As Al-Shabazz indicates and the Administrative Procedures Act (APA) requires, the type of case properly before this Court in these appellate matters must be one in which a final agency decision has been issued by the Department. See Al-Shabazz, 527 S.E.2d at 751 (an inmate may seek review of the Department’s final agency decision in an administrative matter under the APA). Here, Appellant alleges his constitutional rights have been violated with respect to over one hundred fifty (150) infractions and convictions listed on his Inmate Infraction History sheet. (See Brief of Appellant, Exhibit A, pp. 63-75). However, Appellant has not provided the Court with copies of any grievances or final decisions issued by the Department in any of these infractions or convictions. Indeed, the record is devoid of any indication that Appellant ever filed any grievances with the Department in these matters, nor that the Department ever issued any final decisions. Accordingly, this Court is unable to provide judicial review of any matter arising within the Department, whether based upon issues of procedural due process or otherwise, when no grievances have been filed with the Department and no final decision has been issued.

Secondly, Appellant has not set forth with specificity any of the alleged constitutional violations committed by the Department in his disciplinary matters. ALC Rule 59 requires that an inmate provide the factual basis for each expressly and specifically asserted constitutional violation. While Appellant’s submissions to the Court are voluminous, none of them contain any specific information with respect to any given disciplinary infraction. Instead, Appellant merely provided a computer printout of some 150 disciplinary infractions dating from 1985 to 1993, along with the blanket assertion that the procedures used by the Department in all his disciplinary proceedings violated his rights to due process and equal protection. Thus, contrary to Appellant’s assertion in his Brief that his filing “clearly states a cause of action,” Appellant’s submissions to the Court in this matter fail to raise any cognizable claim for appellate review. See First Sav. Bank v. McLean, 314 S.C. 361, 444 S.E.2d 513 (1994) (where a party’s argument is merely a conclusory statement, the issue is deemed abandoned on appeal).

II. Claims Regarding Solitary Confinement

Even if Appellant had exhausted his administrative remedies and had stated his claims with the requisite specificity, his claims concerning punitive solitary confinement are moot. Most of the disciplinary infractions listed on the computer printout supplied to the Court resulted in the imposition of administrative segregation. However, Appellant was released from MSU on August 25, 2000. (See Transfer History). The Supreme Court has spoken on the issue of mootness:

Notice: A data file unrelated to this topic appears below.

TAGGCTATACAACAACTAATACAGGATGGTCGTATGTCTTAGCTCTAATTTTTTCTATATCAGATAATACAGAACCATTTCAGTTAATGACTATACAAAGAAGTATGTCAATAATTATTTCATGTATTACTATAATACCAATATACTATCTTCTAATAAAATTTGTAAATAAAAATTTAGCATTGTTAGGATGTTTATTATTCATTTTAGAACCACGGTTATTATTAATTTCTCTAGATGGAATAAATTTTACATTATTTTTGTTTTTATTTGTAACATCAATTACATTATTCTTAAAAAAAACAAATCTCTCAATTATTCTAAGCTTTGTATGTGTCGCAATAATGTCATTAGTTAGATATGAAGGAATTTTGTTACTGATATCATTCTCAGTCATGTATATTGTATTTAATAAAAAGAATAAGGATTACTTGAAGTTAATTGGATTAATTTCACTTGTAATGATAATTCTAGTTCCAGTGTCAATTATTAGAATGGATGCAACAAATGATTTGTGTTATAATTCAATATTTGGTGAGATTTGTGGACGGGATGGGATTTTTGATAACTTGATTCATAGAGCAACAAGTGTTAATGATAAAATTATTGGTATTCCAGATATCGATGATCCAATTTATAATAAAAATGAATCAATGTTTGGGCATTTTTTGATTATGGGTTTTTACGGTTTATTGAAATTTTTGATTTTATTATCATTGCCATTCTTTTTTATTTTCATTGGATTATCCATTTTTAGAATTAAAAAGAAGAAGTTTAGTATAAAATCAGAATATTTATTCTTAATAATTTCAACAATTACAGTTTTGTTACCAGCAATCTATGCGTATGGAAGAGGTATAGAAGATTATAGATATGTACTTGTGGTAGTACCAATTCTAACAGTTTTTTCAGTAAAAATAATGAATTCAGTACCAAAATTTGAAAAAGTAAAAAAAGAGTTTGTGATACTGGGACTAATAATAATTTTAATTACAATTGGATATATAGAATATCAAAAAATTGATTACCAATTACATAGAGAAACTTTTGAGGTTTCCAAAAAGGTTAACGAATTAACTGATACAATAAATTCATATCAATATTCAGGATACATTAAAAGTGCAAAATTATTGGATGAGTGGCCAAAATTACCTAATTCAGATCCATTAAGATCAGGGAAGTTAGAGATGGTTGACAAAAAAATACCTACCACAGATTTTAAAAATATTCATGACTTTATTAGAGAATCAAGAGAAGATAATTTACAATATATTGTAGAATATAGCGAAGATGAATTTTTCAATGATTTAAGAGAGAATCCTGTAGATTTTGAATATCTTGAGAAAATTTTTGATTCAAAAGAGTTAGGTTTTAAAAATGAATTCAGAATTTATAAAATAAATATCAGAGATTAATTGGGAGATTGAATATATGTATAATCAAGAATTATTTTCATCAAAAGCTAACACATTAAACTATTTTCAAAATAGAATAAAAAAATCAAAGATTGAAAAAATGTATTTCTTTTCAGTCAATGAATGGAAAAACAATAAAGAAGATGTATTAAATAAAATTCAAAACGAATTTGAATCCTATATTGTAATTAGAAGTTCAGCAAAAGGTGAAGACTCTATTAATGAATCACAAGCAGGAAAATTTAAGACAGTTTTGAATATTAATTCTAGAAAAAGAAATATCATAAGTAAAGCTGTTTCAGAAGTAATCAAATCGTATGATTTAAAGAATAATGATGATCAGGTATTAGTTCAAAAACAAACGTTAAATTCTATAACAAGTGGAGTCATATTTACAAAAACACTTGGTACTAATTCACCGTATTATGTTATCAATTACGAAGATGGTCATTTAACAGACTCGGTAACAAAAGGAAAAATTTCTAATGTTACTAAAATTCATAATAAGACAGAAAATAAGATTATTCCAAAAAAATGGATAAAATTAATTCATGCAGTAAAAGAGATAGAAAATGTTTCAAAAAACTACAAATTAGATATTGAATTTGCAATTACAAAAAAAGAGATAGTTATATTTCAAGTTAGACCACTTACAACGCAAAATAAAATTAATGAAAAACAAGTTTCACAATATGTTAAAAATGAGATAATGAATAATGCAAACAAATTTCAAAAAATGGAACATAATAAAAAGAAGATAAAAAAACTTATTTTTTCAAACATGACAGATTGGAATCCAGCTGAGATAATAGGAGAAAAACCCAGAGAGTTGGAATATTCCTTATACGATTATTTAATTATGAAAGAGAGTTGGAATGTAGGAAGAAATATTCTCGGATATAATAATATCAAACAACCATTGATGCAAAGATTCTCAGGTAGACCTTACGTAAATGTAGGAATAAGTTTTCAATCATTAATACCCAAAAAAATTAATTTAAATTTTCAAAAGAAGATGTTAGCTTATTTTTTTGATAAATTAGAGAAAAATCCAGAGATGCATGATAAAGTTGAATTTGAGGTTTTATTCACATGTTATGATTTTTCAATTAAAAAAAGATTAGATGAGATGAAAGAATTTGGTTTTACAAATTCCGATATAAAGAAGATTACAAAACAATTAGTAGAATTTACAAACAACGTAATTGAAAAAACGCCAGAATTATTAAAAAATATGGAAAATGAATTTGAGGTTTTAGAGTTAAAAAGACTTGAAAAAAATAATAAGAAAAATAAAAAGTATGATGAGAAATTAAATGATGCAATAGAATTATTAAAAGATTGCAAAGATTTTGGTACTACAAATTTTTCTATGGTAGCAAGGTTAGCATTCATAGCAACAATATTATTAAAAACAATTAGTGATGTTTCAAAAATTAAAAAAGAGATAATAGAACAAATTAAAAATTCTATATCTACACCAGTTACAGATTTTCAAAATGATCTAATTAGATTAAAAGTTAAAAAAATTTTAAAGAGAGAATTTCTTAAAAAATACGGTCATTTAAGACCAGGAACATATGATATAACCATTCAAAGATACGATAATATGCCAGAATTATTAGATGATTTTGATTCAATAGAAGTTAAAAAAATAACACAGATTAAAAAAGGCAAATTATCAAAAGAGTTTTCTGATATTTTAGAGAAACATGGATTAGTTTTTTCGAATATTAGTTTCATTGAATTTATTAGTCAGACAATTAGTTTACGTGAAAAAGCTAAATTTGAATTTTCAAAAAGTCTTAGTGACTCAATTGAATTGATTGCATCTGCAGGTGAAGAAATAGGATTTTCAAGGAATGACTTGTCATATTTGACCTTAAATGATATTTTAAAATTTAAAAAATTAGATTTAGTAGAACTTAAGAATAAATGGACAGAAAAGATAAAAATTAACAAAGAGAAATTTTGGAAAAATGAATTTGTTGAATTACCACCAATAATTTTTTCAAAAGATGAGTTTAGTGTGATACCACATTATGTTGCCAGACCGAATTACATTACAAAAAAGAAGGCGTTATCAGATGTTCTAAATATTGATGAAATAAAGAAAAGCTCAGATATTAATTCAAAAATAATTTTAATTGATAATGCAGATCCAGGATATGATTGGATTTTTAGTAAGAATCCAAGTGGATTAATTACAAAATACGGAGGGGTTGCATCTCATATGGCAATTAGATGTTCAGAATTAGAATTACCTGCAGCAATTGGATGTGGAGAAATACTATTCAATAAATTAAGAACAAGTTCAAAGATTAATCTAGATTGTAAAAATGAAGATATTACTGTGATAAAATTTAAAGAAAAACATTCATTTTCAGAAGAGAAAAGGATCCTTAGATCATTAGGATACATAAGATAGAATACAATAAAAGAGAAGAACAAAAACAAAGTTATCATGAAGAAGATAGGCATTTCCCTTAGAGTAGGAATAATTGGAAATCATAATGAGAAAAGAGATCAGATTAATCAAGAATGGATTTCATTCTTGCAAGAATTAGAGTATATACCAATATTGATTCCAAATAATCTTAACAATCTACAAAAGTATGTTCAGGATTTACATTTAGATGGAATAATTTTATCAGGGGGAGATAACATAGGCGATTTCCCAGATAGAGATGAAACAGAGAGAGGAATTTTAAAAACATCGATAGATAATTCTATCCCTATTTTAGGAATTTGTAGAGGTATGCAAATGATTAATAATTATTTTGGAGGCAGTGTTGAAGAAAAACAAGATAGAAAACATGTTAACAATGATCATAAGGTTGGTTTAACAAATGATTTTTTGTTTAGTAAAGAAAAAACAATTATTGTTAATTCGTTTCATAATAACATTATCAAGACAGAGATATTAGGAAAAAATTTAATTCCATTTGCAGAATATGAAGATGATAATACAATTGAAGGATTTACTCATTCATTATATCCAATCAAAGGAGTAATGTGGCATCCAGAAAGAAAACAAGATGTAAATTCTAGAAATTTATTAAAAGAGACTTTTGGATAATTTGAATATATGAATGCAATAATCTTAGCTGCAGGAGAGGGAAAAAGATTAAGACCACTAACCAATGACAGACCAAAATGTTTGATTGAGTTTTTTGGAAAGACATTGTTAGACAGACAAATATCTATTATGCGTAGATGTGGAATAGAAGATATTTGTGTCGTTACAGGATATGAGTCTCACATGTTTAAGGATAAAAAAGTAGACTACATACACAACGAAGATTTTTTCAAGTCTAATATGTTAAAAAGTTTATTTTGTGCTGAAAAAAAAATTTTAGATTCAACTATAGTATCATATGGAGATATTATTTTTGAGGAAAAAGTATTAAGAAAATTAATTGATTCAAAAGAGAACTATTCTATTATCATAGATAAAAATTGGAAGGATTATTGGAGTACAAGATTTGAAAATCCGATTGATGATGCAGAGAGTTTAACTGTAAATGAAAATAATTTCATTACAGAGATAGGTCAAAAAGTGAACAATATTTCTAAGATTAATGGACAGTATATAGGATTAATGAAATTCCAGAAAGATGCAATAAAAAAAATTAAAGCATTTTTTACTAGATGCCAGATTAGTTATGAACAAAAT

This Court will not pass on moot and academic questions or make an adjudication where there remains no actual controversy. [citation omitted]. A case becomes moot when judgment, if rendered, will have no practical legal effect upon the existing controversy. This is true when some event occurs making it impossible for [a] reviewing Court to grant effectual relief. [citation omitted].


Jones v. Dillon-Marion Human Resources Development Commission, 277 S.C. 533, 291 S.E.2d 195 (1982).

In this case, Appellant is no longer being confined in the MSU. Therefore, a judgment in his favor on any claims stemming from his placement in MSU would have no practical effect upon the nature of his confinement, and these claims are moot.

However, Appellant argues that the issue of his confinement in MSU will have a negative effect on his parole because his time in confinement will continue to be a part of his record. Appellant’s assertions do not implicate his parole eligibility, but rather his “suitability” for parole, which is a discretionary matter determined by the Board of Probation, Parole, and Pardon Services based upon an extensive review of the statutory factors as set forth in S.C. Code Ann. §24-21-640. See Harris v. State, 309 S.C. 466, 424 S.E.2d 509 (1992), overruled on other grounds by Al-Shabazz v. State, supra. Our Supreme Court has ruled that although an inmate has a liberty interest in parole eligibility pursuant to S.C. Code Ann. § 24-21-620, the statute creates no such liberty interest in parole itself: “Although [section 24-21-620] creates a liberty interest in parole eligibility, it does not create a liberty interest in parole.” Furtick v. S.C. Dep’t of Probation, Parole, and Pardon Services, 352 S.C. 594 at 598, 576 S.E.2d 146 at 149 n.4 (emphasis added). Therefore, Appellant’s claims that his disciplinary record may impact the Parole Board’s determination whether to grant him parole do not implicate a liberty interest. Moreover, Appellant’s disciplinary record is only one factor which must be considered by the Board in making its discretionary determination whether to grant Appellant parole. See Section 24-21-640; Harris at 468-69. This Court cannot speculate as to whether Appellant’s disciplinary record will adversely impact his suitability for parole. Appellant’s argument does not, therefore, alter the fact that his claims regarding solitary confinement are moot.